The Ruby API changes for Fiber are named after existing Thread
methods.

main Ruby API:

    Fiber#start -> enable auto-scheduling and run Fiber until it
		   automatically yields (due to EAGAIN/EWOULDBLOCK)

The following behave like their Thread counterparts:

    Fiber.start - Fiber.new + Fiber#start (prelude.rb)
    Fiber#join - run internal scheduler until Fiber is terminated
    Fiber#value - ditto
    Fiber#run - like Fiber#start (prelude.rb)

Right now, it takes over rb_wait_for_single_fd() and
rb_waitpid() function if the running Fiber is auto-enabled
(cont.c::rb_fiber_auto_sched_p)

Changes to existing functions are minimal.

New files (all new structs and relations should be documented):

    iom.h - internal API for the rest of RubyVM (incomplete?)
    iom_internal.h - internal header for iom_(select|epoll|kqueue).h
    iom_epoll.h - epoll-specific pieces
    iom_kqueue.h - kqueue-specific pieces
    iom_select.h - select-specific pieces
    iom_pingable_common.h - common code for iom_(epoll|kqueue).h
    iom_common.h - common footer for iom_(select|epoll|kqueue).h

Changes to existing data structures:

    rb_thread_t.afrunq   - list of fibers to auto-resume
    rb_vm_t.iom          - Ruby I/O Manager (rb_iom_t) :)

Besides rb_iom_t, all the new structs are stack-only and relies
extensively on ccan/list for branch-less, O(1) insert/delete.

As usual, understanding the data structures first should help
you understand the code.

Right now, I reuse some static functions in thread.c,
so thread.c includes iom_(select|epoll|kqueue).h

TODO:

    Hijack other blocking functions (IO.select, ...)

I am using "double" for timeout since it is more convenient for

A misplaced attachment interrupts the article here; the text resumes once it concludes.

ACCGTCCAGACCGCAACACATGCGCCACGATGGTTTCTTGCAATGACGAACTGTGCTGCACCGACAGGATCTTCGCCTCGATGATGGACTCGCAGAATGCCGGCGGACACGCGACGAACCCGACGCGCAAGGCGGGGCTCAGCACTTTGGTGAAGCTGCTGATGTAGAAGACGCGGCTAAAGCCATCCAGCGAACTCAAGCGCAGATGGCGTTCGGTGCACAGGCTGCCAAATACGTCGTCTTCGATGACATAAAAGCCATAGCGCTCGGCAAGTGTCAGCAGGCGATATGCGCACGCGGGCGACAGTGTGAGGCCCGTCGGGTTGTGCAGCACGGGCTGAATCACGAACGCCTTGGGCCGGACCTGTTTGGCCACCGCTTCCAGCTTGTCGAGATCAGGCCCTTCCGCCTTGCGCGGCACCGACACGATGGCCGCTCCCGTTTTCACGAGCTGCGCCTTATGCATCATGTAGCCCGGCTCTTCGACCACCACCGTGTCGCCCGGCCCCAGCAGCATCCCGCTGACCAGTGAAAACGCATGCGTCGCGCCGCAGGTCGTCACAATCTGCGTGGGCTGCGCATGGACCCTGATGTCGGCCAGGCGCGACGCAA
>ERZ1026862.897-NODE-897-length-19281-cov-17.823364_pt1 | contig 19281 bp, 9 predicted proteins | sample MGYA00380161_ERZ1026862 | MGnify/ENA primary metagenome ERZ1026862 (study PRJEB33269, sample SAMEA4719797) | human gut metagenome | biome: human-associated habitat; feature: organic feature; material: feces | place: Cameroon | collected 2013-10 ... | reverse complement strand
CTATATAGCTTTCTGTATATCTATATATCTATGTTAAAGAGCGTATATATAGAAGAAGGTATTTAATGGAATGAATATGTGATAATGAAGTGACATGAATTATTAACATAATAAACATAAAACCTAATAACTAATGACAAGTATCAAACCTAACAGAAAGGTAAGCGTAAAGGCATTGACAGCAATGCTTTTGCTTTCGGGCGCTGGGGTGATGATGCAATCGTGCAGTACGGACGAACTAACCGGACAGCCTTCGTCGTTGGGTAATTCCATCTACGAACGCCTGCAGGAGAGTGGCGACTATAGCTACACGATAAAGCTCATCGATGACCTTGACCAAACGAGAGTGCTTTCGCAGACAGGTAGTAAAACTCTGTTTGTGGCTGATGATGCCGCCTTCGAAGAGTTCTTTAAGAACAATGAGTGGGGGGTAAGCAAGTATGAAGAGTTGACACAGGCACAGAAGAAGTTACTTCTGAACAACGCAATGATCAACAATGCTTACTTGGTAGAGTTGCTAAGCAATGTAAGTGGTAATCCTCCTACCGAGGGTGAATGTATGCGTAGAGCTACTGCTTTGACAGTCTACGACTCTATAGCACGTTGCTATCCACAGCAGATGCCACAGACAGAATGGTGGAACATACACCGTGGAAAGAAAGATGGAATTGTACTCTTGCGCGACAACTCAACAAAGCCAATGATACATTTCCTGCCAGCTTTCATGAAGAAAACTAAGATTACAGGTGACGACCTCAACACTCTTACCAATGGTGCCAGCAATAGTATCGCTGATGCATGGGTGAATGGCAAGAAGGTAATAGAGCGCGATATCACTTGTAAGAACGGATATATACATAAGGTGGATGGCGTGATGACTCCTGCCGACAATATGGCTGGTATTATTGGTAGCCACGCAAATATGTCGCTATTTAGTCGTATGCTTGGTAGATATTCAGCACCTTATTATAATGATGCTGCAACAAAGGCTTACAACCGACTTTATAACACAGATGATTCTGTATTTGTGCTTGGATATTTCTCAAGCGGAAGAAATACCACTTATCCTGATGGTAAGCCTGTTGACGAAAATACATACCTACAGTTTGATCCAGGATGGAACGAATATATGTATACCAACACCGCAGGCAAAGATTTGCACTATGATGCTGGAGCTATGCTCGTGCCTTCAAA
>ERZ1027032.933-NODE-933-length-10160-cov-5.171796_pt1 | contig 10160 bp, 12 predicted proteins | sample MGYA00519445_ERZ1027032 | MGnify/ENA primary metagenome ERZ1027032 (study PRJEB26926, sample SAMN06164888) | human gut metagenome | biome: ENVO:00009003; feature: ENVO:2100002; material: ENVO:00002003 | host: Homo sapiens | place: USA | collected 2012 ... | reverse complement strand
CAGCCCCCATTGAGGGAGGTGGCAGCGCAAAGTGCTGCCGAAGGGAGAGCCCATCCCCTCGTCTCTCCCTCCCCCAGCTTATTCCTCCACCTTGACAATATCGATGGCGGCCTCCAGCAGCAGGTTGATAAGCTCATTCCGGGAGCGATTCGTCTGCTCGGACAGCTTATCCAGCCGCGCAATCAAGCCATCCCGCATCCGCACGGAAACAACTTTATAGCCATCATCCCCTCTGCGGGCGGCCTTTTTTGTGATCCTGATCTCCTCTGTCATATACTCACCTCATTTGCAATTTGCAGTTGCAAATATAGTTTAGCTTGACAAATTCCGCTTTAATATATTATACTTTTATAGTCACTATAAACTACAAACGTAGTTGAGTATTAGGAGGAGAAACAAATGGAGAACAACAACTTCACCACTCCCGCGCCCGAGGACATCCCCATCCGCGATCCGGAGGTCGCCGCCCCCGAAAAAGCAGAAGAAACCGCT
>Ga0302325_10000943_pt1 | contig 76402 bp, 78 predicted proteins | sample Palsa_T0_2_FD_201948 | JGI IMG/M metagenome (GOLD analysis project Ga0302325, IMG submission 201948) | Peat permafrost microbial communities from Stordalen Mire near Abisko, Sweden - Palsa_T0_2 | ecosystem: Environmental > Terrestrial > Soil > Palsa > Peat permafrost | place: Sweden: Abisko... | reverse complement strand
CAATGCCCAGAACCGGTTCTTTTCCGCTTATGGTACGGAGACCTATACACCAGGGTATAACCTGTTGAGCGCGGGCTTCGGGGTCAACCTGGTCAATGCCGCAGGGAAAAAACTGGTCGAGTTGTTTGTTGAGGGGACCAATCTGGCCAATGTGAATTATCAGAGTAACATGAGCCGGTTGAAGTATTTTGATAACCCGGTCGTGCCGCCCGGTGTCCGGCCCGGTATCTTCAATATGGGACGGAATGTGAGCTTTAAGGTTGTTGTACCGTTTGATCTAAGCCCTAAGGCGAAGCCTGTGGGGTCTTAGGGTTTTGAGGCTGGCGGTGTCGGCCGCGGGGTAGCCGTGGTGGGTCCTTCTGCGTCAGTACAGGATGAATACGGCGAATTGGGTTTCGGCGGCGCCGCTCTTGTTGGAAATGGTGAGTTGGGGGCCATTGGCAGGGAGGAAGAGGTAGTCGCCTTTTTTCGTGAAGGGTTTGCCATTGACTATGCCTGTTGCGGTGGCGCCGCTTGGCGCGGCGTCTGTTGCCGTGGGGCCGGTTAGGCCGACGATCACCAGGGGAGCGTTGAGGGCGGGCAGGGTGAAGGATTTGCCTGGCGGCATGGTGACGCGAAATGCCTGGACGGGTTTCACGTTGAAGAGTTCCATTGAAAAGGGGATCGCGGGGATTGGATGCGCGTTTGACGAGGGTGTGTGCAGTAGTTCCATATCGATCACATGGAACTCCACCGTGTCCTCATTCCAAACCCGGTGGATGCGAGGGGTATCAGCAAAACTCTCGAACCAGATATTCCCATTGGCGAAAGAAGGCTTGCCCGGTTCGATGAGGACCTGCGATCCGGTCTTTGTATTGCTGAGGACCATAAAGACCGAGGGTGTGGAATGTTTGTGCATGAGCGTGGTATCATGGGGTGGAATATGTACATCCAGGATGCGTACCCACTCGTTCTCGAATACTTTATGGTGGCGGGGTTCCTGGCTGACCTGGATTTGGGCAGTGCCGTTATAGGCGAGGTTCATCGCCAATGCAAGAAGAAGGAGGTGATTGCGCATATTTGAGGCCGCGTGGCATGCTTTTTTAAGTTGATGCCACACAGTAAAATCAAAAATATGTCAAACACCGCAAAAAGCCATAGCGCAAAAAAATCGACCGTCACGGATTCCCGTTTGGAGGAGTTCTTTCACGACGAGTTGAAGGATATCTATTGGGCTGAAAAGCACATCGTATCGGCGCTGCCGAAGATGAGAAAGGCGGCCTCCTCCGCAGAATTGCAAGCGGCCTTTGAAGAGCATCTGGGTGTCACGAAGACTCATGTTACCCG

arithmetic like parts of thread.c.   Most platforms have good FP,
I think.  Also, all "blocking" functions (rb_iom_wait*) will
have timeout support.

./configure gains a new --with-iom=(select|epoll|kqueue) switch

libkqueue:

  libkqueue support is incomplete; corner cases are not handled well:

    1) multiple fibers waiting on the same FD
    2) waiting for both read and write events on the same FD

  Bugfixes to libkqueue may be necessary to support all corner cases.
  Supporting these corner cases for native kqueue was challenging,
  even.  See comments on iom_kqueue.h and iom_epoll.h for
  nuances.

Limitations

Test script I used to download a file from my server:
----8<---
require 'net/http'
require 'uri'
require 'digest/sha1'
require 'fiber'

url = 'http://80x24.org/git-i-forgot-to-pack/objects/pack/pack-97b25a76c03b489d4cbbd85b12d0e1ad28717e55.idx'

uri = URI(url)
use_ssl = "https" == uri.scheme
fibs = 10.times.map do
  Fiber.start do
    cur = Fiber.current.object_id
    # XXX getaddrinfo() and connect() are blocking
    # XXX resolv/replace + connect_nonblock
    Net::HTTP.start(uri.host, uri.port, use_ssl: use_ssl) do |http|
      req = Net::HTTP::Get.new(uri)
      http.request(req) do |res|
    dig = Digest::SHA1.new
    res.read_body do |buf|
      dig.update(buf)
      #warn "#{cur} #{buf.bytesize}\n"
    end
    warn "#{cur} #{dig.hexdigest}\n"
      end
    end
    warn "done\n"
    :done
  end
end

warn "joining #{Time.now}\n"
fibs[-1].join(4)
warn "joined #{Time.now}\n"
all = fibs.dup

warn "1 joined, wait for the rest\n"
until fibs.empty?
  fibs.each(&:join)
  fibs.keep_if(&:alive?)
  warn fibs.inspect
end

p all.map(&:value)

Fiber.new do
  puts 'HI'
end.run.join
```


---Files--------------------------------
0001-auto-fiber-schedule-for-rb_wait_for_single_fd-and-rb.patch (82.8 KB)


-- 
https://bugs.ruby-lang.org/

Unsubscribe: <mailto:ruby-core-request / ruby-lang.org?subject=unsubscribe>
<http://lists.ruby-lang.org/cgi-bin/mailman/options/ruby-core>